Fair warning, this post is going to be a little bit of a rant.
My role at NetSpot / Blackboard is working as a Senior Software Engineer as the client development team for Enterprise Moodle. As part of my role I need to review plugins that our clients want to use as part of their Moodle instance.
The things we’re most in the lookout are potential issues that will have an adverse impact on our ability to provide our service to the high standard expected by our clients. An example is having very long timeouts on cURL requests, doing things in Moodle without appropriate considerations for security, or not using the standard Moodle libraries.
Wether you agree with this decision or not, the fact remains that core Moodle uses YUI, and uses it extensively. Incorporating jQuery into your plugin or theme causes a number of issues for us and our clients.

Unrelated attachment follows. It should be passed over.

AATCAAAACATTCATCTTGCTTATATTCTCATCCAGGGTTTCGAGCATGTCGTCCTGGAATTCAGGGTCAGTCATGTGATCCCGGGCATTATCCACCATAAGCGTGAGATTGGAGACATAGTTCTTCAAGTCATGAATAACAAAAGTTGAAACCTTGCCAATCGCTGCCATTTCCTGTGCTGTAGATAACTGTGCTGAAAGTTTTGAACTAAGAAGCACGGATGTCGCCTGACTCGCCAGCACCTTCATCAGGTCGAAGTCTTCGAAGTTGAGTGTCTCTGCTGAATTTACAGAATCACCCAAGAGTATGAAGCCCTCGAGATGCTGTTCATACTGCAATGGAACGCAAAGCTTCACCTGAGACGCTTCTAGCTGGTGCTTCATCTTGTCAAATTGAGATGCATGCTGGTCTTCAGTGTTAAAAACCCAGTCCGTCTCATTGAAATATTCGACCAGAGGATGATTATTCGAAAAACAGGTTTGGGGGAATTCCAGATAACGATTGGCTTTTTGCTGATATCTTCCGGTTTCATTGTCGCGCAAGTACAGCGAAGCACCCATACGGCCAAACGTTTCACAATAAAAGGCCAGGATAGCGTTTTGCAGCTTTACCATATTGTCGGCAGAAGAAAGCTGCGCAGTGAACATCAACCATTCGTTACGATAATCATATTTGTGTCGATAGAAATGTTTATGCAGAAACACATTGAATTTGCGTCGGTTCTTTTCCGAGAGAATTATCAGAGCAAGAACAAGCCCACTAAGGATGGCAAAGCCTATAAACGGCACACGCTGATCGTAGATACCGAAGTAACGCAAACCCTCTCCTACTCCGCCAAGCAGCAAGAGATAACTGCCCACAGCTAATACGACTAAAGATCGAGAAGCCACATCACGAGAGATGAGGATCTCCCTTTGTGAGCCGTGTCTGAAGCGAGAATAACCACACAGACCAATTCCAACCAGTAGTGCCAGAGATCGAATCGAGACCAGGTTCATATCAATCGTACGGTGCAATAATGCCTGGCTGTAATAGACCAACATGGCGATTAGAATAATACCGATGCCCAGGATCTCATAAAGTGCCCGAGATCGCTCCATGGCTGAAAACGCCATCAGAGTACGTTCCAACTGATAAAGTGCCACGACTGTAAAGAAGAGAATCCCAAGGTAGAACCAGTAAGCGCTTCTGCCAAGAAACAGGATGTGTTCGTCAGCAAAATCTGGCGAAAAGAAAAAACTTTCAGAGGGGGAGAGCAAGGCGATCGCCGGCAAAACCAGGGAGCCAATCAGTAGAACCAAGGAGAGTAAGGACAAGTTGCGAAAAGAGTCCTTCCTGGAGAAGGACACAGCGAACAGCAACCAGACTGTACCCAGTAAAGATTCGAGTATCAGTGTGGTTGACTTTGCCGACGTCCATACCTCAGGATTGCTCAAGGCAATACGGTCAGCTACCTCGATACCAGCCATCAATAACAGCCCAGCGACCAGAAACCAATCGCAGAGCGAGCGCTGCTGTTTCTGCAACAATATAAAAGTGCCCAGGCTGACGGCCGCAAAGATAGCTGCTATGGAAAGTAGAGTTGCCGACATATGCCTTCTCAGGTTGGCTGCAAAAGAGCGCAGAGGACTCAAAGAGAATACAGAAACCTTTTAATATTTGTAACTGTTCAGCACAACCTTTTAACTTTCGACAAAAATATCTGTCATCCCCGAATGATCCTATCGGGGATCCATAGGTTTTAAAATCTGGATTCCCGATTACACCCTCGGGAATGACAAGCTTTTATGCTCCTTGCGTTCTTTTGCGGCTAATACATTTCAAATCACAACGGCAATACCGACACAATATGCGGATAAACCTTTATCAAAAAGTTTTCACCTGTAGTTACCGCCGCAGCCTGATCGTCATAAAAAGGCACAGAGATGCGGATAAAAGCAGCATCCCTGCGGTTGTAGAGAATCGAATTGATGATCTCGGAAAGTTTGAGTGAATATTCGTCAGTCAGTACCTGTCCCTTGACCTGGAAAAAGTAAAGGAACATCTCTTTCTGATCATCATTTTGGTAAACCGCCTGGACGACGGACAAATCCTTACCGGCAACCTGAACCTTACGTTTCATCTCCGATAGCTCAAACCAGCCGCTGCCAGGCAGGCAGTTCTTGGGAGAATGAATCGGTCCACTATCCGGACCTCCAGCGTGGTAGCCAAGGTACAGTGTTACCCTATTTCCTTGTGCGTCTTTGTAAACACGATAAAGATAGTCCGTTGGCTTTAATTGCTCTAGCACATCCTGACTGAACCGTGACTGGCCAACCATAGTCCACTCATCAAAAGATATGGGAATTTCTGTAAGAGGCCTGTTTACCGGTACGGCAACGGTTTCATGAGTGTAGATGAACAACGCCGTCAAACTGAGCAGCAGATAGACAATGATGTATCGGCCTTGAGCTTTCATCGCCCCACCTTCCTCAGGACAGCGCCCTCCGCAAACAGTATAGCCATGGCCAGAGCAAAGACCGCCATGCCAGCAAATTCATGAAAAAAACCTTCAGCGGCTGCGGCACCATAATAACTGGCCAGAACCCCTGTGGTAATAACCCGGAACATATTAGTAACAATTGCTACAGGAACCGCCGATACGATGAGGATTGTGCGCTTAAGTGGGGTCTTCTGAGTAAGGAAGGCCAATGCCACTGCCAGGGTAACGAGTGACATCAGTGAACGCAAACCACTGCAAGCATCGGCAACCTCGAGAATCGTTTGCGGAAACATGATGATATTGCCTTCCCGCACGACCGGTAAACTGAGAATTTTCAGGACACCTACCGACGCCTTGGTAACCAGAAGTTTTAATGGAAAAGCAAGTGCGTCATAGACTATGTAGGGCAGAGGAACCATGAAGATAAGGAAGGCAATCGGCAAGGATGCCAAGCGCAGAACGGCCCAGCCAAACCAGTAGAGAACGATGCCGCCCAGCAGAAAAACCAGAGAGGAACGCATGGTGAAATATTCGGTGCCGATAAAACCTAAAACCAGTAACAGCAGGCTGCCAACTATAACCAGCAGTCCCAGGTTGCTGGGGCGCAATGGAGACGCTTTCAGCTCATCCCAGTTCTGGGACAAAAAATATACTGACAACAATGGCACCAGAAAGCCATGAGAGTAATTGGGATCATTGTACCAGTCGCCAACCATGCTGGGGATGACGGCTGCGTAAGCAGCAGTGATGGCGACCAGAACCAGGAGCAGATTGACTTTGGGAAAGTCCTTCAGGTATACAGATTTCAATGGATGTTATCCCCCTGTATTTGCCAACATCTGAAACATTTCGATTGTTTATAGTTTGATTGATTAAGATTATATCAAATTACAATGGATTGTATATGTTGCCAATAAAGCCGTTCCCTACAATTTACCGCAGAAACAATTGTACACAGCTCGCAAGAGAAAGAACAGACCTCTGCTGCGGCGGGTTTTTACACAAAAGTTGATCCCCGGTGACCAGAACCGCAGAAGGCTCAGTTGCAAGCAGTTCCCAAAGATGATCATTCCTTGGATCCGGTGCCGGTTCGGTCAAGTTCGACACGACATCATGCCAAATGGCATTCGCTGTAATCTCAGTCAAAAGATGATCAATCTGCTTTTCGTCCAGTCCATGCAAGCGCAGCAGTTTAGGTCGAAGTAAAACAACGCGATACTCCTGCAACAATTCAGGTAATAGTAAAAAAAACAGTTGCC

In the event that, as a developer, you must use jQuery to achieve your goals, please adhere to the guidelines developed by Moodle HQ, which are available here. In particular don’t include your own copy of the jQuery library. It causes way too many issues for those of us who need to support users of your code.
If you feel strongly about the use of YUI, and want to contribute to the discussions of Moodle HQ about the future of YUI and Moodle, I encourage you to checkout out this Moodle tracker item, and this associated Moodle forum thread.
Here ends the rant.
Updated: January 26, 2015
A trusted colleague of mine has pointed out that discussions are underway at Moodle HQ on the possible switch to jQuery, and Require.js with possibly using Grunt as a build tool. More information is available in this Moodle forum thread, which I also linked to above. The most relevant forum post, so far, is available here.
This is particularly relevant as in August, 2014 it was announced that the YUI library is no longer actively maintained. You can read more about the decision here.